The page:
The Professional Monitor Company’s PMC IB1S midfield studio monitors provide one of the most sensational listening experiences I have enjoyed. I found it practically heartbreaking to have to return them to the manufacturer after the evaluation.
Retailing for $4,500 a pair, the IB1S measures 29.1x13x18.3-inches (HxWxD) and occupies a little more than four cubic feet of studio space. Weighing in at a hefty 79 pounds apiece, these monitors provide a usable frequency response of 25 to 25k Hz and pack a mighty wallop. Peak SPL is listed at >116 dB @ 1 meter; sensitivity is 89 dB (1W/1m). Recom- mended power handling is up to 500 watts, and for this review, I used Bryston’s 4B-ST stereo power amplifier, providing 455 watts into a 4-ohm load.
THE BOTTOM LINE IS TRANSMISSION LINEHow do you design a loudspeaker to achieve at least one more octave of low-frequency information while providing higher SPLs, lower distortion and a more sonically transparent delivery than an equivalently powered ported loudspeaker? PMC’s answer is Transmission Line loading, which makes these speakers extremely accurate at both high and low SPLs, and provides uncolored sonic clarity across the frequency spectrum.
Behind the front grille is a flat, extremely rigid, piston-type low-frequency driver. Constructed of a carbon fiber and Nomex sandwich, this 8-inch planar woofer is driven by a 24.6-pound (!) magnet, with a ferrofluid-cooled, edgewound 3-inch Kapton voice coil. Working in tandem with this driver is the transmission line. A polyurethane-lined port-which occupies the same surface area as the woofer itself and folds to an effective length of 14 feet-allows the speaker to perform more efficiently. The integration of this port provides accurate and punchy bass-end balance at nearly all listening levels.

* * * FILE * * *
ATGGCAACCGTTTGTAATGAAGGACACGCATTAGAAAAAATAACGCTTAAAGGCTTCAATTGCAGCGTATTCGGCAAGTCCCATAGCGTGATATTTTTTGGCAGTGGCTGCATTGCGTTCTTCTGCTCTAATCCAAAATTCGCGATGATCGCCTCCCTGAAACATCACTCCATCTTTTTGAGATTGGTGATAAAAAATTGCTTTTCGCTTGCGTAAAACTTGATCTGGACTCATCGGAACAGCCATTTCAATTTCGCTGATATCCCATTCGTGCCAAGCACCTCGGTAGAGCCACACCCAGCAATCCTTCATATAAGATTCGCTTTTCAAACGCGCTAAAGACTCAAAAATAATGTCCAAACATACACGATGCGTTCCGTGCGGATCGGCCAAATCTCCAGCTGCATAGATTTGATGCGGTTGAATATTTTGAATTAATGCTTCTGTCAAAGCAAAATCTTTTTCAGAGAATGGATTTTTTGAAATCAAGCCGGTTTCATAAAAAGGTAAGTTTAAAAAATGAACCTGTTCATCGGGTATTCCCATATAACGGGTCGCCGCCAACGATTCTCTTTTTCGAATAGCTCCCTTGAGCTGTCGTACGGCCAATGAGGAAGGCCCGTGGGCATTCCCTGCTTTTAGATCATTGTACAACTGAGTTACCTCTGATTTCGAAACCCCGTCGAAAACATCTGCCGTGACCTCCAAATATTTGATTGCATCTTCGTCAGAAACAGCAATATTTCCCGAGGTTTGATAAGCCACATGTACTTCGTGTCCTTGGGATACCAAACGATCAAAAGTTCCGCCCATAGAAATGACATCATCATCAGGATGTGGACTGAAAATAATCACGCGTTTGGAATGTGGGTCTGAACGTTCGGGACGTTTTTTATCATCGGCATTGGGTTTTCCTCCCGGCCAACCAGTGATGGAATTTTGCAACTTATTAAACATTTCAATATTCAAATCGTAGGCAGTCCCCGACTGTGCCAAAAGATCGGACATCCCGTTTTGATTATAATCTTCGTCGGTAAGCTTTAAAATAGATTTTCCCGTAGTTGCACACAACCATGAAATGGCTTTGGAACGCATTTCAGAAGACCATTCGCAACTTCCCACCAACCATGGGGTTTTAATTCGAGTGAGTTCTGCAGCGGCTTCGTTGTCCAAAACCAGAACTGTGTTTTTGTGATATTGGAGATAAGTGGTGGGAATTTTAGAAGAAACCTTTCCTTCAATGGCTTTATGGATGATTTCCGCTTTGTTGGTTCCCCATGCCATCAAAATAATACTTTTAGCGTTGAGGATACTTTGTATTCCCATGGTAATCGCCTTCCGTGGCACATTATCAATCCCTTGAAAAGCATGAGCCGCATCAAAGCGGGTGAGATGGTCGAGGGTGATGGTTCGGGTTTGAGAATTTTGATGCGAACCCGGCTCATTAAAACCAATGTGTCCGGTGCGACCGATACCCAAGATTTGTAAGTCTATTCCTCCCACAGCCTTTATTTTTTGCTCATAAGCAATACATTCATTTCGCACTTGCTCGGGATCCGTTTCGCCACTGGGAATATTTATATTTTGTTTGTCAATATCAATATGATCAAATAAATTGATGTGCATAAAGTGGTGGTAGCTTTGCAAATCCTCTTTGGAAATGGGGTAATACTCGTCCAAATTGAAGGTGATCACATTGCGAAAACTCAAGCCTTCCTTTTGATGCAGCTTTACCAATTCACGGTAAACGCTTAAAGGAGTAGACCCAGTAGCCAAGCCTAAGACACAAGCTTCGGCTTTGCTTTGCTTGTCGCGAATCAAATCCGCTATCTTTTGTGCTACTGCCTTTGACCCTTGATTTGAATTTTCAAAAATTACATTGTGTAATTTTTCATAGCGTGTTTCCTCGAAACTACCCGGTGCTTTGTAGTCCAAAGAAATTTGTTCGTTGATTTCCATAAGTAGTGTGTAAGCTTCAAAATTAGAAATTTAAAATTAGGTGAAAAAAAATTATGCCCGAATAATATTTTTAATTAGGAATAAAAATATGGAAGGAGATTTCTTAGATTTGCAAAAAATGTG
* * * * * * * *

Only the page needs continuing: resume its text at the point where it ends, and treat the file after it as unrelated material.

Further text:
The mid driver (crossed at 380 Hz) is a 3.5-inch doped fabric dome. After the 3.8kHz point, highs are handled by a 1-inch silk dome tweeter, said to offer response to 25 kHz. The 25 elements in the 4th-order Linkwitz-Riley crossover include matched, high-quality components such as high-current air core inductors and low-loss caps. Multi- stranded oxygen-free copper wiring is used throughout.
Speaker inputs consist of three pairs of 4mm gold-plated terminals that are strapped together with gold-plated banding that’s removeable for active bi-amping and tri-amping. Other options include matching speaker stands, mag shielding and film curve filtering; the IB1S is also available in a self-powered configuration.
HEARD BUT NOT SEENFor the critical listening tests, I selected five CDs in various styles and genres, from rock to jazz to classical to techno, and a few masters that I had mixed myself. First out of the bag was the techno: rich and heartily textured with great analog synth sounds and sweeps, pounding low frequencies and shrill highs. The sound of this modern mixture of old and new was like a breath of fresh air. It was as if my control room had been transformed into some sort of supercharged listening environment. I quickly ran down the hall and summoned everyone in the facility, saying “You gotta come hear these things!”
As the day wore on, I realized I was hearing things that until then had been imperceptible to me. For example, when listening to a jazz trio that had been recorded in what sounded like a fairly large tracking room, I was amazed to discover that I could hear the rustling of a musician’s clothes before he performed. Further listening revealed the slightest buzz of an antique organ speaker and the switching of channels in the bass part as the take was going down.